The worst part was the 5-hour-drive.
I sat at a Buffalo Wild Wings bar in Fayetteville, Ark. My dad sat to my right.
We watched as Jimmie Johnson, or “5-Time” as Darrell Waltrip lovingly called him, won his second Daytona 500.
Dale Earnhardt Jr., both mine and my dad’s favorite driver, had come up short on a last lap charge through the final two corners to finish second.
I spent the rest of the day driving for five hours in solitude back to Jonesboro. The conclusion of my senior year of college awaited. So did Johnson’s sixth Sprint Cup championship.
Twelve months passed.
At 11:17 p.m., almost three hours after the longest rain delay in the event’s history had ended, my dad, who took me to my first NASCAR race at the inaugural Winston Cup event at Texas Motor Speedway in 1997, called me for the fourth time that night.
Dale Earnhardt Jr., driving his National Guard sponsored Chevy, led what remained of the 43-car field down the Superstretch at Daytona on the final lap of the 500, a race he first won in 2004.
To say was I nervous would be an understatement. Junior had finished second in the race three out of the last four years. He hadn’t won a Sprint Cup race held outside of the state of Michigan since 2006, when I was in 9th grade.
I joyfully yelled into my phone as Kyle Busch and other drivers began crashing on the front stretch and Earnhardt Jr. took the checkered flag in first place for the first time since 2012. Then I had been sitting by a lake in Jonesboro, my dad narrating the race to me over the phone.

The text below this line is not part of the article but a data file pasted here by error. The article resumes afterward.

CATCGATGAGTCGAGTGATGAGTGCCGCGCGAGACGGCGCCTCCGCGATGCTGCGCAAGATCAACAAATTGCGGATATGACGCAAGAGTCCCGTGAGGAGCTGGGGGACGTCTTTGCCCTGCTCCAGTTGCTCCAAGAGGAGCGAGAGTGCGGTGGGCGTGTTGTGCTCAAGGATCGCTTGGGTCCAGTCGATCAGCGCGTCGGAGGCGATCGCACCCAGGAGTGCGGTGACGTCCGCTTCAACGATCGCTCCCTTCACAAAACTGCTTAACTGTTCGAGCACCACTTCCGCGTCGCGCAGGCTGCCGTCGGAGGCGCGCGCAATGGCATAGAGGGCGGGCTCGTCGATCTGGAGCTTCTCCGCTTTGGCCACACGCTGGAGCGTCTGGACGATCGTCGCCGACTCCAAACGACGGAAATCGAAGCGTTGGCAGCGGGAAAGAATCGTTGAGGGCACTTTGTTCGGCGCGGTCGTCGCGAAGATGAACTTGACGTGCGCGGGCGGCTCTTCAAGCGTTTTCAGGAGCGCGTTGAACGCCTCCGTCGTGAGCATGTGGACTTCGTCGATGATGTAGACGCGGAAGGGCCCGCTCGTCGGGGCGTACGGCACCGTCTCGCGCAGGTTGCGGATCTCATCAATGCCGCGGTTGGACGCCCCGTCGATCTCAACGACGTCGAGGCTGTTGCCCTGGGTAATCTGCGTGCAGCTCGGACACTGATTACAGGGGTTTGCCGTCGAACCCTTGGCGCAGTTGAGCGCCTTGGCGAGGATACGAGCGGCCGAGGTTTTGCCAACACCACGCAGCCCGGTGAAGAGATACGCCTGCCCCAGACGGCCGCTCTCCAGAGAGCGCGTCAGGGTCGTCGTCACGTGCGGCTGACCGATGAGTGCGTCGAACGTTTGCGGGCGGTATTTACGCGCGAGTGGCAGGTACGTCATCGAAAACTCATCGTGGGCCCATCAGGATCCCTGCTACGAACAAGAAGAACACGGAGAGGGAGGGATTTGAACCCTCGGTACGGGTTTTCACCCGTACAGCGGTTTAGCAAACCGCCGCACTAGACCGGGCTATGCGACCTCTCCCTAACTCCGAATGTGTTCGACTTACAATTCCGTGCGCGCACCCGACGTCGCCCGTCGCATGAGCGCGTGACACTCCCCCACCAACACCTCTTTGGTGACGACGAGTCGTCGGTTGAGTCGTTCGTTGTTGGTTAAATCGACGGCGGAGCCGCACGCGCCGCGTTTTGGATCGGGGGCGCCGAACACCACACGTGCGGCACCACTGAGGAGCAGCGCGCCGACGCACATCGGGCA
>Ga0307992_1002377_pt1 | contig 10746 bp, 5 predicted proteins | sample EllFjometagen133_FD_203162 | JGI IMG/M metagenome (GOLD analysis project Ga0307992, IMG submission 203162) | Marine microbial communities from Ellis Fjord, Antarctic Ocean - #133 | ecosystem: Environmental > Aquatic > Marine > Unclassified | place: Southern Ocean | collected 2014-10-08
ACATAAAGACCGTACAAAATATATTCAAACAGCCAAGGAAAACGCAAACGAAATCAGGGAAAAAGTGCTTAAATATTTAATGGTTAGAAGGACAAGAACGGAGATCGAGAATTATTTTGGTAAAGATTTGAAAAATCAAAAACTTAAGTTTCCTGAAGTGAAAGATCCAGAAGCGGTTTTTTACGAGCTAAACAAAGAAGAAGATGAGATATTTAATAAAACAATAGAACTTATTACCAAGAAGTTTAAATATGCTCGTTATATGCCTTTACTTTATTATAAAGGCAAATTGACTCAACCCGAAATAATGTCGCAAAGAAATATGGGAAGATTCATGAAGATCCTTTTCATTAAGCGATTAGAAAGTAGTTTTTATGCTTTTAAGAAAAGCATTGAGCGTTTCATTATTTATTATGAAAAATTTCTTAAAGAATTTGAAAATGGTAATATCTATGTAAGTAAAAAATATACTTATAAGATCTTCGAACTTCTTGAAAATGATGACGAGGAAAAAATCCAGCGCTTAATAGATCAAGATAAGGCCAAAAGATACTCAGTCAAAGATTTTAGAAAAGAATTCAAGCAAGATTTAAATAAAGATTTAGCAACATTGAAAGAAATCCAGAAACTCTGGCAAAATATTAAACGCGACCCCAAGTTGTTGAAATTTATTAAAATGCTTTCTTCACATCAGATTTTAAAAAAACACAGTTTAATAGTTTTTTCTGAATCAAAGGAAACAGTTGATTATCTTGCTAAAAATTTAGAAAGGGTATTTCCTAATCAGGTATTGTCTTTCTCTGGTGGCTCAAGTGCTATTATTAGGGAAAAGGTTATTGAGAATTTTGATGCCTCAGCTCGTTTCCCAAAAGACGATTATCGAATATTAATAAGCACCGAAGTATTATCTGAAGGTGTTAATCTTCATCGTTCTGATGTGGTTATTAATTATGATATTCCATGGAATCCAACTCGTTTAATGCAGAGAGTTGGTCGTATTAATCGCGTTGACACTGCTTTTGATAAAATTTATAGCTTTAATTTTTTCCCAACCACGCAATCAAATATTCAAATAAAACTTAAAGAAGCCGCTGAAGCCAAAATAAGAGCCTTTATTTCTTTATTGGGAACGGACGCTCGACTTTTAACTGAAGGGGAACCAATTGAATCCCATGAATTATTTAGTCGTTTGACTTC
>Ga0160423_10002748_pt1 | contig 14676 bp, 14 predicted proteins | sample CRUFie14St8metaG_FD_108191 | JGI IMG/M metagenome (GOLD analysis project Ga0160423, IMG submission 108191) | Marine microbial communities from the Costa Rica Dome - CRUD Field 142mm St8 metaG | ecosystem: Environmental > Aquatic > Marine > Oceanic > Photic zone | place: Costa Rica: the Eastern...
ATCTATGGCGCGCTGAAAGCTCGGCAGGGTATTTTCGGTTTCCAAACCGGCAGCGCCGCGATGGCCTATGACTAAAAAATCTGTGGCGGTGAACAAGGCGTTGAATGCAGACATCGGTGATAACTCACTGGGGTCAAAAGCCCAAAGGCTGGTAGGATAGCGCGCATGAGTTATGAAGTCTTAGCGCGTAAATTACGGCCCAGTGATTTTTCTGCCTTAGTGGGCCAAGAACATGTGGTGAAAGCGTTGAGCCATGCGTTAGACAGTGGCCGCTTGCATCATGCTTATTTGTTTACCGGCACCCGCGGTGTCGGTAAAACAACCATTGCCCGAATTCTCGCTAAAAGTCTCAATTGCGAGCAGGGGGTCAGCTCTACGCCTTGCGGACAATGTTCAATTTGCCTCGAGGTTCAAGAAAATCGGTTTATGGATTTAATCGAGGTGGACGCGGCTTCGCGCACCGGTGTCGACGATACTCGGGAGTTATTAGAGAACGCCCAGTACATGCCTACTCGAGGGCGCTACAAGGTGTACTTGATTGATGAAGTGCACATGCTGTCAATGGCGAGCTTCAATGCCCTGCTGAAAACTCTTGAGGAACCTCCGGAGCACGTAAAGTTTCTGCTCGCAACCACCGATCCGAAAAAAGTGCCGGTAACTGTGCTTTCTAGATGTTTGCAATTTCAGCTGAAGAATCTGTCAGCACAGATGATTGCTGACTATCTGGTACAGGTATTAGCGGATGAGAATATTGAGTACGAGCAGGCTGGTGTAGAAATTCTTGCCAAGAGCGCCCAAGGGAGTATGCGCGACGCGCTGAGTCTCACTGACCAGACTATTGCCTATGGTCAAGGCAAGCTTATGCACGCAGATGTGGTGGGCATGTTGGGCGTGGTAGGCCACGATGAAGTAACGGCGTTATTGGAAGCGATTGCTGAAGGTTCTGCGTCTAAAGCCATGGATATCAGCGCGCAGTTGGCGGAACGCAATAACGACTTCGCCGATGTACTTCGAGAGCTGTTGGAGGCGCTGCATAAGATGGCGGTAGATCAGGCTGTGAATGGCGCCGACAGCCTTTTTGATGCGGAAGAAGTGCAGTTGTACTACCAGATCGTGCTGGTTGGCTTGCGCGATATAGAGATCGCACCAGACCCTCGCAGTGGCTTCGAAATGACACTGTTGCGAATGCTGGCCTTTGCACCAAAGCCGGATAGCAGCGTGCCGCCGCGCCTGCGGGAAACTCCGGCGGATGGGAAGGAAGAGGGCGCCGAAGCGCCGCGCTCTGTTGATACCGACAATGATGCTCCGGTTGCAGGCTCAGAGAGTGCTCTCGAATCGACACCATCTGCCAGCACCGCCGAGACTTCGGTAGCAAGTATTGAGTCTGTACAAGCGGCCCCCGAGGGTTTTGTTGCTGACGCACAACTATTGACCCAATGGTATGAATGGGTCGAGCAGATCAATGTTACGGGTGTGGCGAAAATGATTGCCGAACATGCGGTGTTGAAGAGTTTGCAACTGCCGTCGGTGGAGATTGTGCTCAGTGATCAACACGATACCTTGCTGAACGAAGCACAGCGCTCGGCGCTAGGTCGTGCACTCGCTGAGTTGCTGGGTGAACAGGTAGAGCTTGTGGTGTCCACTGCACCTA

This time I got to watch on television as Junior, the most popular driver in the sport 11 years running, celebrated in victory lane.
This time it was different.
When he won the Pepsi 400 in 2001 and the Daytona 500 in 2004, the victories were still deeply ingrained with the emotion of losing his father. Now in 2014, the crowd, and myself cheering in Indianapolis, were doing so just for Junior.
This was completely and utterly his win. After years of struggling to reestablish the success expereinced at DEI with Hendrick Motorsports while teammate Johnson won six championships in eight years, the strongest emotion felt Sunday was relief.
“Winning this race is the greatest feeling that you can feel in this sport,” said Earnhardt. “Aside, obviously, from accepting the trophy for the championship. I didn’t know if I’d ever get a chance to feel that again. And it feels just as good, if not better, than the first because of how hard we tried year after year after year, running second all those years, and wondering why and what we needed to do.”
Whatever they did finally paid off.
The win came despite Earnhardt facing a gas mileage issue, something that bit him at Charlotte in 2011, and having a chunk of Bear Bond attached to his grill for the final five laps, inviting the chance of overheating.
Much was made of having his father’s No. 3 back on the track Sunday.
But the only thing that mattered at the end of the long night was having Dale Jr. and his No. 88 return to victory lane.
As Jeff Gordon said, “The world is right.”